The Kwanzaa begins on the 26th of December, the festival that celebrates the roots of the African American community. The seven day celebration was conceived in 1966 by Maulana Karenga, professor of African Studies and activist of the African-American rights movement in the United States.
The name Kwanzaa derives from the Swahili expression “matunda ya kwanza”, which means “first fruit of the harvest”.
During the festival, families organize various activities around seven principles (“Nguzo Saba”): Unity, Self-determination, Collective Work and Responsibility, Cooperative Economics, Purpose, Creativity and Faith. The main symbol of the festival are seven coloured candles representing the seven principles; they are lit one at a time for each of the seven nights of the week.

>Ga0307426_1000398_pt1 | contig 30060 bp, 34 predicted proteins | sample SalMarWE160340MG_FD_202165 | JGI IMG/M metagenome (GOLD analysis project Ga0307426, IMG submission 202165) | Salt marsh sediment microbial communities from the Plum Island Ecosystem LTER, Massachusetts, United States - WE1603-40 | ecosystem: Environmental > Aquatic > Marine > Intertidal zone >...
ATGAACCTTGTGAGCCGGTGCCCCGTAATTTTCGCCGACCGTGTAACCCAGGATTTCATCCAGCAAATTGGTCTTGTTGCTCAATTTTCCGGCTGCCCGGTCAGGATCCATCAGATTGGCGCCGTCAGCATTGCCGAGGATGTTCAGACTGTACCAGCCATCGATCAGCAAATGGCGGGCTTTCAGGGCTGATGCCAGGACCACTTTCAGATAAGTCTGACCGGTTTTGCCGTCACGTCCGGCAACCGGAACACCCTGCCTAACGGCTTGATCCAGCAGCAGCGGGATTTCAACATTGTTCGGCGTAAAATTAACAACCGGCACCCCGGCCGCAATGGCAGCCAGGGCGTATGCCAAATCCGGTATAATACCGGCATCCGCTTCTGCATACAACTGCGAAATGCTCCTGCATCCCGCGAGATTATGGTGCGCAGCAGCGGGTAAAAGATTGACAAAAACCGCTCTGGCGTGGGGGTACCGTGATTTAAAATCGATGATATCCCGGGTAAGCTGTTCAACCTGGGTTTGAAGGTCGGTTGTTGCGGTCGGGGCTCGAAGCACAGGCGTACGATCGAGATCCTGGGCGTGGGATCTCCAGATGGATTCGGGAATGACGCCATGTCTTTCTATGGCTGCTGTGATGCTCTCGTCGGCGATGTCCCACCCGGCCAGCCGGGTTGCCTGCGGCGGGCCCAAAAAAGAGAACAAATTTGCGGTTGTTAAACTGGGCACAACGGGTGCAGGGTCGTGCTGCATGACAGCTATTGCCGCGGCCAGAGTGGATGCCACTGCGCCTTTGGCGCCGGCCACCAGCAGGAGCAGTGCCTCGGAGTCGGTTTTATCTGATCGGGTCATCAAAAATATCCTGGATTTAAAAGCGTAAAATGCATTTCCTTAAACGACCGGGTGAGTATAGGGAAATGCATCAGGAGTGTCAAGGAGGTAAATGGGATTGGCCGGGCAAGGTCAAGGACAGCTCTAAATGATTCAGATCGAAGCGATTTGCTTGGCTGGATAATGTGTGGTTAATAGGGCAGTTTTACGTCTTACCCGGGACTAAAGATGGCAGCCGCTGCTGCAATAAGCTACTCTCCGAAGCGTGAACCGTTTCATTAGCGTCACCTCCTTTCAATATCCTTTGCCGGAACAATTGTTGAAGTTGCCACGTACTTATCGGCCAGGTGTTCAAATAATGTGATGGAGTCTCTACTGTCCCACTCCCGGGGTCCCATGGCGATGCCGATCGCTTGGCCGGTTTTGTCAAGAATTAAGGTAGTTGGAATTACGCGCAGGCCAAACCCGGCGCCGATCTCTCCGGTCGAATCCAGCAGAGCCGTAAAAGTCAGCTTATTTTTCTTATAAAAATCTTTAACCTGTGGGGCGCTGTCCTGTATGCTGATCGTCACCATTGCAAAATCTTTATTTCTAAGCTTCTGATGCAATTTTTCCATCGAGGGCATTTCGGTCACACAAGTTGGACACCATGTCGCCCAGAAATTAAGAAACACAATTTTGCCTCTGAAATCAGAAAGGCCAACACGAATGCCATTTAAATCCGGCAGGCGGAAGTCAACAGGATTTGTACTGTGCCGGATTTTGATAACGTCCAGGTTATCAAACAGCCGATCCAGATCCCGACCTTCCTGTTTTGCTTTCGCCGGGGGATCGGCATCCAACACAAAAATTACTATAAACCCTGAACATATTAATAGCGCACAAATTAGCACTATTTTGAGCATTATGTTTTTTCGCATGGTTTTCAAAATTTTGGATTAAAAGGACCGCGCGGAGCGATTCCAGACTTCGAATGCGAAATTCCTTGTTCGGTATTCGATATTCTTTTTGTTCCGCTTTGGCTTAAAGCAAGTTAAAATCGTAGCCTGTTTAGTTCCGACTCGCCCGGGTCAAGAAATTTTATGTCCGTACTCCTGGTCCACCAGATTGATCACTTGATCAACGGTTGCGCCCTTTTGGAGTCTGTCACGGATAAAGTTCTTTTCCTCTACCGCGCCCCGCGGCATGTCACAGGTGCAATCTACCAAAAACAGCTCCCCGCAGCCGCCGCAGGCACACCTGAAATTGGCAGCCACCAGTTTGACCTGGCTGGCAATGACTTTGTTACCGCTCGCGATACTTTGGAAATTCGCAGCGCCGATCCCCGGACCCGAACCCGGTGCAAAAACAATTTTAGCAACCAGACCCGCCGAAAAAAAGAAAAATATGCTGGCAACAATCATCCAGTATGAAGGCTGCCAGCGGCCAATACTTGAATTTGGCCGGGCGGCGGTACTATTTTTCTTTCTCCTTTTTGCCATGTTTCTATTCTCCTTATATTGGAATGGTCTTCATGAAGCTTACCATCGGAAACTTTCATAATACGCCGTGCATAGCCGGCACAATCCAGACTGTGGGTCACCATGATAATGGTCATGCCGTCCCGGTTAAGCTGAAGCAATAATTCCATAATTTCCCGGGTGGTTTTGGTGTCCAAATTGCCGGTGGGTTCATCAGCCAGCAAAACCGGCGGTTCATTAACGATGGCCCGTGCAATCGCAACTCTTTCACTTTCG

Tech. Sgt. Jennifer Myers (above), 66th Air Base Wing noncommissioned officer in charge of the Military Equal Opportunity office, demonstrates a Kwanzaa ritual where she lights a candle in the Kinara (Wikimedia Commons)